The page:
Croatia has (as far as I can tell) one war criminal on the loose, but has sent others to the Hague. It is a stable democracy now and there are no widespread human rights abuses or threats of army coups. Its economy is relatively small and already fairly well integrated with Europe.

    Turkey refuses to acknowledge any war crimes for anything (Armenian genocide, Greek expulsions, Kurdish ethnic cleansing, etc.). It is under constant threat of a military coup. The last soft coup was only a few years ago. It does not respect human rights, particularly freedom of speech and freedom from torture, and is only slowly moving in that direction. It doesn’t respect freedom of religion or minority cultural rights, and largely refuses to change. It occupies one EU member that it refuses to recognize and regularly threatens to invade other countries that it has disputes with (Iraq, Syria, Greece, etc.).

    Let me use a different analogy for the two countries. Croatia is a smaller kid who was forced into a gang (Yugoslavia) after a lot of roughousing. It extricated itself with a lot of fighting under dubious leadership. Now it is trying to walk the straight and narrow but occasionally slips. Turkey is a bully that has beaten up all the other kids in the neighborhood, including its younger brother, Kurdistan. Partly because of this, the neighborhood is poor and unpleasant, so Turkey wants to transfer to a richer school in another neighborhood. But it refuses to improve its test scores, and it insists on fighting with people in the new school every day.

    Why should the EU dis Croatia and allow in Turkey, Doug M.? And don’t give me this crap about stabilizing the Middle East. Stabilizing the Middle East is not the objective of the EU.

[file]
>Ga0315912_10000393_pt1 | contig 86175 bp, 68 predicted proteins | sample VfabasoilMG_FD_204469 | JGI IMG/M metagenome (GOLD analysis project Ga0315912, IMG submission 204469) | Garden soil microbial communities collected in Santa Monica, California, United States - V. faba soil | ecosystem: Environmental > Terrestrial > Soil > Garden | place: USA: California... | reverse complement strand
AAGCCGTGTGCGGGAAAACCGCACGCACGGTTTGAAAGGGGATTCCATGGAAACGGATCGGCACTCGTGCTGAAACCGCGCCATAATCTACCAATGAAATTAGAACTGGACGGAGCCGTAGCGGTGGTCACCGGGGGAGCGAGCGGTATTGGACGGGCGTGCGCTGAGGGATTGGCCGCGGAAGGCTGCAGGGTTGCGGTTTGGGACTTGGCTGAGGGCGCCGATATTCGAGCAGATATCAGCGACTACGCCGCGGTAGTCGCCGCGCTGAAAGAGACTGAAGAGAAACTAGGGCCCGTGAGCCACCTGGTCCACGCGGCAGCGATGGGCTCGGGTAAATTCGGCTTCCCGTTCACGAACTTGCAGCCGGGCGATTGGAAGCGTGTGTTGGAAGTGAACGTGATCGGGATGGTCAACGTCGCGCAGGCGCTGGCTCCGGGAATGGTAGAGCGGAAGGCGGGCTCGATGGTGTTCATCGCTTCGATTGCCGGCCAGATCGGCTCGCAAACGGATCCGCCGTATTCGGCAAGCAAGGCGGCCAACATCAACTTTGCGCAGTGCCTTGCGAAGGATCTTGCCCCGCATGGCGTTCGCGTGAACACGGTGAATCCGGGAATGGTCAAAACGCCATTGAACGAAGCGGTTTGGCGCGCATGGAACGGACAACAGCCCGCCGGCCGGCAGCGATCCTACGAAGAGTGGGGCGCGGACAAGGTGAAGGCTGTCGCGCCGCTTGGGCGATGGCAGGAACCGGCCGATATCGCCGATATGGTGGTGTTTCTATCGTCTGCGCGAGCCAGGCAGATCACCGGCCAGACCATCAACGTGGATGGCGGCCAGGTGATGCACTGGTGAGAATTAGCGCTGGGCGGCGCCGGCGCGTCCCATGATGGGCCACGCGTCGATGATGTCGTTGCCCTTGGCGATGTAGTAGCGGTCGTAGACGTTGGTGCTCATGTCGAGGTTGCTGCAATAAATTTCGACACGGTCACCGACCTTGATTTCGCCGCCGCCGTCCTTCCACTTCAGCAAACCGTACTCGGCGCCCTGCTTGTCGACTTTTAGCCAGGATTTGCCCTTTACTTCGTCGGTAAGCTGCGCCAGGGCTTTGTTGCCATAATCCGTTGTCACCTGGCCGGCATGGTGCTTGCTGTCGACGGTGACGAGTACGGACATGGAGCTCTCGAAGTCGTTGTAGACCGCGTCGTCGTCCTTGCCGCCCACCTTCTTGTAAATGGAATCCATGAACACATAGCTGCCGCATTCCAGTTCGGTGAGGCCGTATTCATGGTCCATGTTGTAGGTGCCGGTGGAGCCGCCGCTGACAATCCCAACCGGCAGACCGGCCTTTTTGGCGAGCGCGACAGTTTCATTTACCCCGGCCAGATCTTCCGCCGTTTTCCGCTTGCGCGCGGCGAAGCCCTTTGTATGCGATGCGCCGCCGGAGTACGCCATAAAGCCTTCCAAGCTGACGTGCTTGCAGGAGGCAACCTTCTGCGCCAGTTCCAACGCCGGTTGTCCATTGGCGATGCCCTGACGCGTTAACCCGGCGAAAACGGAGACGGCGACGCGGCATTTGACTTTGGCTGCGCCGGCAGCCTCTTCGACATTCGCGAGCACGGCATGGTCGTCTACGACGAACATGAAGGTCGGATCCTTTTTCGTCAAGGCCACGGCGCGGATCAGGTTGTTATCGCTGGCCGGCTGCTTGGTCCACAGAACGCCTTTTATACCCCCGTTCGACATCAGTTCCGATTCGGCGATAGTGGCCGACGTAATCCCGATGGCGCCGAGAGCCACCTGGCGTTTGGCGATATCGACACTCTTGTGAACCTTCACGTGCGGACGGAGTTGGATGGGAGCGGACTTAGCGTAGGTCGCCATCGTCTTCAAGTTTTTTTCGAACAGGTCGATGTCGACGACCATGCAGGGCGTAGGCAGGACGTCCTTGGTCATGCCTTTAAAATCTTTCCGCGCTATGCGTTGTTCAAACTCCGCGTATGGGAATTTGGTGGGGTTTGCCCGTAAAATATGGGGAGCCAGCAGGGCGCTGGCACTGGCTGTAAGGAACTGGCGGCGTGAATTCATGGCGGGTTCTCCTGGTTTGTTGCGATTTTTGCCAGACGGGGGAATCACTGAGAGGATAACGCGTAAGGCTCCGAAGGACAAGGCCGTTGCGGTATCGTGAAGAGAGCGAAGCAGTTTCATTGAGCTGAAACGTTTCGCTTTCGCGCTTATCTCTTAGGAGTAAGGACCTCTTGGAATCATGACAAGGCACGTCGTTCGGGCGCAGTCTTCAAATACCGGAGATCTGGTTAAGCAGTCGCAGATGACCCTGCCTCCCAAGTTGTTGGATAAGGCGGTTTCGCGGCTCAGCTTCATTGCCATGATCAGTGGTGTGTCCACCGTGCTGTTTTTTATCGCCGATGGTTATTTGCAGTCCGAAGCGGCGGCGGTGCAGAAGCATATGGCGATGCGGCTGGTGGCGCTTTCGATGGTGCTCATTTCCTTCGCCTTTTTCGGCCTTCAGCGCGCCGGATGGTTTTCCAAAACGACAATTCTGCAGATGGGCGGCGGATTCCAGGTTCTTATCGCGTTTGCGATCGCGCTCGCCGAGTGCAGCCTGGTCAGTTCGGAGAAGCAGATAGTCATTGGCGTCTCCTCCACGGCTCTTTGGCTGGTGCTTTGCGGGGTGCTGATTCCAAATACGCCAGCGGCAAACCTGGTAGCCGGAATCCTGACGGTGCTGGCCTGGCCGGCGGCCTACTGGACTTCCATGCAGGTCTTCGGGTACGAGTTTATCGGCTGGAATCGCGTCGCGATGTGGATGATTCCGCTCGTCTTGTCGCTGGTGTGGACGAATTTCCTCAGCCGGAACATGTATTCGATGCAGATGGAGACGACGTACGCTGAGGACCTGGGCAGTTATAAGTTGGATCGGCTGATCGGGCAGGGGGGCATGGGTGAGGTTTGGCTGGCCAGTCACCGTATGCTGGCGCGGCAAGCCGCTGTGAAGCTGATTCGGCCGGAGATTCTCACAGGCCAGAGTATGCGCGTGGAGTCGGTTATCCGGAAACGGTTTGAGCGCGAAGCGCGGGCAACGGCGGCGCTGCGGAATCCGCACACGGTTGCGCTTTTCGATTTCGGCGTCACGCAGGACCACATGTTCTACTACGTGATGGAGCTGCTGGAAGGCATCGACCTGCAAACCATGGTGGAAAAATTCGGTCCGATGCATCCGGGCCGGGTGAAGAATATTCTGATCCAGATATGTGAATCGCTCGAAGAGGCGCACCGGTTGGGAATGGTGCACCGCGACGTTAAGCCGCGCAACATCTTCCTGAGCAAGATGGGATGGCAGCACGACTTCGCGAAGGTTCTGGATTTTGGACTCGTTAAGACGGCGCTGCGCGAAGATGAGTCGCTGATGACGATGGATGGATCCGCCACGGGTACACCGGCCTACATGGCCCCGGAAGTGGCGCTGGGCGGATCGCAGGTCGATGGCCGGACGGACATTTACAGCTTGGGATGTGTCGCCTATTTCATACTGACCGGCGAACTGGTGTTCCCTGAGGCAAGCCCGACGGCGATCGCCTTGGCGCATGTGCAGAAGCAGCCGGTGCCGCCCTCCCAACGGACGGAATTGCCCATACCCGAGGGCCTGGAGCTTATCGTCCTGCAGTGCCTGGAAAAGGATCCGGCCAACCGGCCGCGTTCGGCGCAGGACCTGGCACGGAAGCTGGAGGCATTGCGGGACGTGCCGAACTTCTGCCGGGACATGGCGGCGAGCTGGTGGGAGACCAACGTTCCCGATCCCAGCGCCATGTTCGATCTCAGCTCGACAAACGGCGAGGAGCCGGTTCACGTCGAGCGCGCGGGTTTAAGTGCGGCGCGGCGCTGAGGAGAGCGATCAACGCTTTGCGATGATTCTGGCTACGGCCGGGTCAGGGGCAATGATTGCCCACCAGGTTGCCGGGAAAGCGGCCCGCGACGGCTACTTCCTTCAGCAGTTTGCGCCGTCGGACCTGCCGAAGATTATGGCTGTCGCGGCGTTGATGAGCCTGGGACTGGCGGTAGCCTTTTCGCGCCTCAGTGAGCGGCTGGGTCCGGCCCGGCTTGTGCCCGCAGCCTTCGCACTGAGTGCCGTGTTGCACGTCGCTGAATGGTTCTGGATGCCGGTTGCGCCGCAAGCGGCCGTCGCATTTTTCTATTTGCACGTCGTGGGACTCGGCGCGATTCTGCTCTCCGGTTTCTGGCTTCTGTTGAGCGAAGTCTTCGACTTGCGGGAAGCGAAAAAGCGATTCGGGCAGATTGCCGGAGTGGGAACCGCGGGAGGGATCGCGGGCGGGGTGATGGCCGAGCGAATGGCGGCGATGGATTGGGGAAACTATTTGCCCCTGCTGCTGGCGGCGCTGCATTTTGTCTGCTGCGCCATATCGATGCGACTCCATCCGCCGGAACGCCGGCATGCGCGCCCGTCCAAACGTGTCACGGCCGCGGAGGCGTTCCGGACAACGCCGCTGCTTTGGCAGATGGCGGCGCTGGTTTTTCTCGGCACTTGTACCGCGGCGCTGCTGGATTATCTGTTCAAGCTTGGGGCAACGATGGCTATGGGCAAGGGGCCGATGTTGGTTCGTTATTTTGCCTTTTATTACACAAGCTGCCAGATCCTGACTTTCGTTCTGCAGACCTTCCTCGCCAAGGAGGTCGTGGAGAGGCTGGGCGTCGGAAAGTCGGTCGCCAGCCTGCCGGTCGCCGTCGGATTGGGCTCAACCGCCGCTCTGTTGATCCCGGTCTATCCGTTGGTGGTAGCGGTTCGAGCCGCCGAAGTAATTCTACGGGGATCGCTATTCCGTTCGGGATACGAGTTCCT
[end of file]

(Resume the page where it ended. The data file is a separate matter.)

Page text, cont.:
16. I would be surprised if Germany opposed Croatian membership, regardless of who heads the next government. For Europe it would probably be a pretty good expansion chance, and certainly cheaper than either Poland or Turkey in the short and long term.

    Pi.

  17. Adding Croatia is a given but so is the rest of the former Yugoslavian republics. Adding Serbia, Bosnia and Croatia at the same time just makes more sense and is in the long run much better.

  18. Adding them together is not very realistic as their current state is very different both economically and politically. In the former Yugoslavia, Slovenia and Croatia basically financed the whole country. The economic differences are huge. Both Slovenia and Croatia are doing better than many of the new EU 10, and certainly better than Romania and Bulgaria. Had it not been for the trouble with the Hague, Croatia could have easily joined up in 2004. Politically Croatia has a fairly normal European left, left-of-center, liberal, right-of-center, right spectrum. Partly because of external pressure over the years civil liberties and other democratic rights are fairly strong.